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February 2003
Stepping onto the ice
Iceland landscape
The frozen landscape of Iceland - view looking west over Vatna
Staffordshire student Hugh Deeming is preparing to embark upon an expedition across Europe's largest ice cap to commemorate the death of his sister and raise money for a cancer charity.
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Stepping onto the ice
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Hugh Deeming's journals:

For the latest, April diary, click 10/04/03

February Diary, 16/02/03

What I Intend To Do - and Why!

Vatnajökull is, at an estimated 8100km²,the largest ice cap in Europe. It lies in the south-eastern corner of Iceland and contains more ice than all of the other glaciers in Iceland, Scandinavia and the Alps put together.

It is my intention, along with two colleagues - Dr Matthew Roberts, a Glaciologist employed by the Icelandic Meteorological Office, and Jonathan Carrivick a PhD student at Keele University - to traverse it.

The crossing will involve pulling sleds (pulks) of supplies over a distance of about 120kms.

The route will be littered with crevasse fields (some many 10s of metres deep), as well as hydrothermal vents emitting volcanic fumes, and melt-water sink holes (moulins).

Due to the extreme weather variations experienced on the ice cap - anything from hurricane force winds and blizzards to beautiful sunshine - the time this venture will take is uncertain.

Previous crossings have taken anything from 4 to 20 days and many have been abandoned. We imagine that we will be on the ice for about 8-10 days but will carry sufficient food for 20.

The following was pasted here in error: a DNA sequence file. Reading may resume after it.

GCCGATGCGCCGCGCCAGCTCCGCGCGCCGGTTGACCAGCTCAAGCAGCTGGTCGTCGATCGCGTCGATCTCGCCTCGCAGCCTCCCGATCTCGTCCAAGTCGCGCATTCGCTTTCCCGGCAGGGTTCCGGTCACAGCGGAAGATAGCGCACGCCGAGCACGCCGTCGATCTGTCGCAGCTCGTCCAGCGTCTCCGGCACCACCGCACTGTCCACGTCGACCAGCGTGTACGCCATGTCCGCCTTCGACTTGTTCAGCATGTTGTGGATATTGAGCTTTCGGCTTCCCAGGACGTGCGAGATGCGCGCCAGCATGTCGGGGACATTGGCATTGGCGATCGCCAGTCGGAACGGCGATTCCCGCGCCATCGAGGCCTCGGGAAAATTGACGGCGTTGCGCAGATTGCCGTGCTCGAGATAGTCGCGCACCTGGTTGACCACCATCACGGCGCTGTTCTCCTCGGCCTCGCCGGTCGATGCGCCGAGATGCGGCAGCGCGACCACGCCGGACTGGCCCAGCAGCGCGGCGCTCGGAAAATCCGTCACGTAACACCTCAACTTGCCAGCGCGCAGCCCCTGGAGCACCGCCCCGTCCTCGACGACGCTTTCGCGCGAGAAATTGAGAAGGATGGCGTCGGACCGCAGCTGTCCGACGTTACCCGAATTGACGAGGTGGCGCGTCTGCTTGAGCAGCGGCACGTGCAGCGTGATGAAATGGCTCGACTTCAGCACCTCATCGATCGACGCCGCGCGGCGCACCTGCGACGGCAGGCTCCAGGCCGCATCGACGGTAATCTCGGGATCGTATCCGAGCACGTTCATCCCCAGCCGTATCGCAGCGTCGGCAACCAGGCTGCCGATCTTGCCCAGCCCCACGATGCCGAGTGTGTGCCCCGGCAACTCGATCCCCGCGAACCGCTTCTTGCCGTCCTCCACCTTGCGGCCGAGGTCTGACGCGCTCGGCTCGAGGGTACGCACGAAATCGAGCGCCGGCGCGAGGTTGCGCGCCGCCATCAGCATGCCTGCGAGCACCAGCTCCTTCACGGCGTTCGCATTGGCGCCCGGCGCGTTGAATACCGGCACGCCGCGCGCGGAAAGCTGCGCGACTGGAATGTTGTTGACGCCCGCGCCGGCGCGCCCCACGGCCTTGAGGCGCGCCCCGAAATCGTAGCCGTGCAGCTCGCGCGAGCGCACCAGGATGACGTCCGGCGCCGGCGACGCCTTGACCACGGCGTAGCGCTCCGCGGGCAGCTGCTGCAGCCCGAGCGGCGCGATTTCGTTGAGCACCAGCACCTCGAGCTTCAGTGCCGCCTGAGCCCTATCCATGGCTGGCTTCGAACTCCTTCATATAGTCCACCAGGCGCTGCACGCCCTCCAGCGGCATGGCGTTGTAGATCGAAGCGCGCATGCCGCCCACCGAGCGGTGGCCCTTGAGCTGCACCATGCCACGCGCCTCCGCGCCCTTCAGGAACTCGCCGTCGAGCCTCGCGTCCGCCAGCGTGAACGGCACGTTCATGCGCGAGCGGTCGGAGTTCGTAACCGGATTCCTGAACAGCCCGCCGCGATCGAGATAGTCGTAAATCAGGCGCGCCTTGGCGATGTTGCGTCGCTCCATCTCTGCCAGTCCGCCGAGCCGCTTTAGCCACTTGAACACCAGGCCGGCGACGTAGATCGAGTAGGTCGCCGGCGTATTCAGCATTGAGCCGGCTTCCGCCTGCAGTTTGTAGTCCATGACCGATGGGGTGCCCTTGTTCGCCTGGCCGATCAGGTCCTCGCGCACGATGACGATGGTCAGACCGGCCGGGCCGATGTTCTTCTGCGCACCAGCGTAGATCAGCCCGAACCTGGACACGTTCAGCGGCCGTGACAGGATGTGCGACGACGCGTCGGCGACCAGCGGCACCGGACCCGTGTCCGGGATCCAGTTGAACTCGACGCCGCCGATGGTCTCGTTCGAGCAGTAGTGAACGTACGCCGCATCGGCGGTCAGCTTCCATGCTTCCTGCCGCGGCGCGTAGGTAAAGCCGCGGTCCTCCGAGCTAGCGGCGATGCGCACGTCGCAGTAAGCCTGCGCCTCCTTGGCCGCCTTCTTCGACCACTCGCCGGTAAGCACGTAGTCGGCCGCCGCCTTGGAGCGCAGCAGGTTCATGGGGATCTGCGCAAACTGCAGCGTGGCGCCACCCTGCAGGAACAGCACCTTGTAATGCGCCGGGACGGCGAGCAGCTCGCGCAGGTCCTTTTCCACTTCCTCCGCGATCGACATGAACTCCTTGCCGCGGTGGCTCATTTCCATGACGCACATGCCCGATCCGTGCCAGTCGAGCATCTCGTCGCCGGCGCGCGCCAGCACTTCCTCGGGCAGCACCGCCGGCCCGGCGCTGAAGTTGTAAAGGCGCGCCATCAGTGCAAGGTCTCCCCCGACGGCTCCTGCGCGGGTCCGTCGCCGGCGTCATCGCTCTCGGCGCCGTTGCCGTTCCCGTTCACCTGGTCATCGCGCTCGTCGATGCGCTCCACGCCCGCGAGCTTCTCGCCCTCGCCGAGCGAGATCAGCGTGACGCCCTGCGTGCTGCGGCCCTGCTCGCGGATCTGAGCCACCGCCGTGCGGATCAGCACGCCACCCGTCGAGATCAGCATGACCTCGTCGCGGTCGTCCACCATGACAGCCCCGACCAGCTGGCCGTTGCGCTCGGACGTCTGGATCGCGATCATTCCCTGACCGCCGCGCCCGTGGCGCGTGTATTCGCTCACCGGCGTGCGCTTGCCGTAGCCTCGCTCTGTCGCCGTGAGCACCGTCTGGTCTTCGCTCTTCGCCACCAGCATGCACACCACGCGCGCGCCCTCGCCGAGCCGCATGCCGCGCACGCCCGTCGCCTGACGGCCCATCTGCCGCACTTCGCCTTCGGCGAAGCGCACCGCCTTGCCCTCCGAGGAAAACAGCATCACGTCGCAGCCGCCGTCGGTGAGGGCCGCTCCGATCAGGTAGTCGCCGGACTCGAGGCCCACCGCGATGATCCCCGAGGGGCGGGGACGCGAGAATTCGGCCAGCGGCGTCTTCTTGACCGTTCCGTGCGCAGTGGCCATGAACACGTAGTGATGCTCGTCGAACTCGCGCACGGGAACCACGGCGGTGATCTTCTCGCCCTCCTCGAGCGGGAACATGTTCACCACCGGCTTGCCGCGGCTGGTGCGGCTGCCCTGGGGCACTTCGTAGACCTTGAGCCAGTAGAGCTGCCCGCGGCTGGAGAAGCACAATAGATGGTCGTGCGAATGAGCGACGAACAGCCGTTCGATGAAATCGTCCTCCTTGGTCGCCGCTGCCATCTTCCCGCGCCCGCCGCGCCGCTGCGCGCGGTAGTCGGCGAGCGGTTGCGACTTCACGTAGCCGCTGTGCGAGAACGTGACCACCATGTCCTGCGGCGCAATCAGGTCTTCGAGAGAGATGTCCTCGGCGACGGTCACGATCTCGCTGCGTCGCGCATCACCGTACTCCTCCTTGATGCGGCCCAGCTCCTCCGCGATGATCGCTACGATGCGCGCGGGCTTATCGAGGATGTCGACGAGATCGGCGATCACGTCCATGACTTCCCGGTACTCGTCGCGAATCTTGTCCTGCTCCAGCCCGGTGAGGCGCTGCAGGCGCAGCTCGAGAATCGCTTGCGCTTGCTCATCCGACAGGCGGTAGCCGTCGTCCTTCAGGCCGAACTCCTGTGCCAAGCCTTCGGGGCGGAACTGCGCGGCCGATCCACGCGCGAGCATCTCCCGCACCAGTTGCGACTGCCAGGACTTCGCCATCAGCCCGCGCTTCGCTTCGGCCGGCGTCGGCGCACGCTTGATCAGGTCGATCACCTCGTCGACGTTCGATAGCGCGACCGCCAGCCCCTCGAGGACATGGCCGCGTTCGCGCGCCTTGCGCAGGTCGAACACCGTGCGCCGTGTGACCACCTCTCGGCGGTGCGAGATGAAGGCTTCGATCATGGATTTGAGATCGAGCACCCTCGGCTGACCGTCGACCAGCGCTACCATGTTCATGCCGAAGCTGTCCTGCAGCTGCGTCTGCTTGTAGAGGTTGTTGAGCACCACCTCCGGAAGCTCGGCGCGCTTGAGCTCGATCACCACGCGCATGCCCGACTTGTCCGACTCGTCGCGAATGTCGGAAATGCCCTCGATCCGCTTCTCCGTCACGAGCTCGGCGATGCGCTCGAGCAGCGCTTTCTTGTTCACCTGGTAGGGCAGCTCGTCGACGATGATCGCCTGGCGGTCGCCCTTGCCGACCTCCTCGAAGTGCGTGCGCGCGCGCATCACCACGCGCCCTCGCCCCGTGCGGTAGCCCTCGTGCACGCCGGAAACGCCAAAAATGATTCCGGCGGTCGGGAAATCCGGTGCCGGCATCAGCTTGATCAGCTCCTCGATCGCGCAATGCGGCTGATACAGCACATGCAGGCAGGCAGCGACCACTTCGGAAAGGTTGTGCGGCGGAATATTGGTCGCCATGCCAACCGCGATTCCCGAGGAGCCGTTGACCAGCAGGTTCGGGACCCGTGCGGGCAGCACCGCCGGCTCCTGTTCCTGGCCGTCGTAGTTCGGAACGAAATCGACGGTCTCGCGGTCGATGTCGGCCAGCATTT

Having started in the south, at Skalafellsjökull, near Hofn, we will ski-haul first to Grimsvötn in the western region of the ice cap, and then northward finishing at a place called Kverkfjöll.

Ascent up Kverkfjoll
Kverkfjöll is 120 miles from the nearest proper shop and 60 miles from the nearest permanent human settlement. Therefore the timing of our trek is vital.

If we leave too early, though snow conditions would be good, vehicle access to Kverkfjöll, for our recovery team, would be impossible, necessitating a return trek across the ice. If we leave too late, the snow on the ice cap will be melting and we would have to haul our heavy pulks through deep slush…. an exhausting prospect.

On a personal note, in undertaking this project very strong feelings are being invoked in me.

Twenty one years ago last October my sister Joanna died in The Royal Marsden Hospital, London. She had suffered, for a relatively short time, from malignant melanoma, a type of cancer. She died 16 days after her 21st birthday and 4 days after my 18th.

As I look around myself now at University, I see young people of these ages. Some have had troubles of their own but most I imagine have yet to experience the shock that death can bring to a family. The loss of a sibling causes the most incredible grief, and guilt. "Why them?" "Why not me?" "But they were more deserving of life than I!" "It’s not fair!"

For 21 years I have harboured such thoughts and questions, but it was the changes I have undergone in the last couple of years that have crystallised a desire to move forward.

Hugh Deeming beside Jokullsarlon (the Bond Ice Palace lake in the south)
The expedition, with its fundamental raison d’etre of charitable intent, is my way of leaving behind the foundations of my current life and moving forward into the next chapter…a coincidence being that I shall complete the trek as a ‘thirty something’ but will complete my undergraduate studies next year, and thus step forward again into the world of work as a forty year old… and we all know where life begins don’t we?

Enough emotion I hear you cry! Tell us more about the trek! Okay, it’s simple really. Last year I did seven weeks voluntary work, based in Iceland, as campsite logistics manager for an ‘Earthwatch’ funded Keele and Staffordshire University research project. We were based at sites both to the south and north of ‘Vatna’ and in total I drove in excess of 3000 miles around and about the island.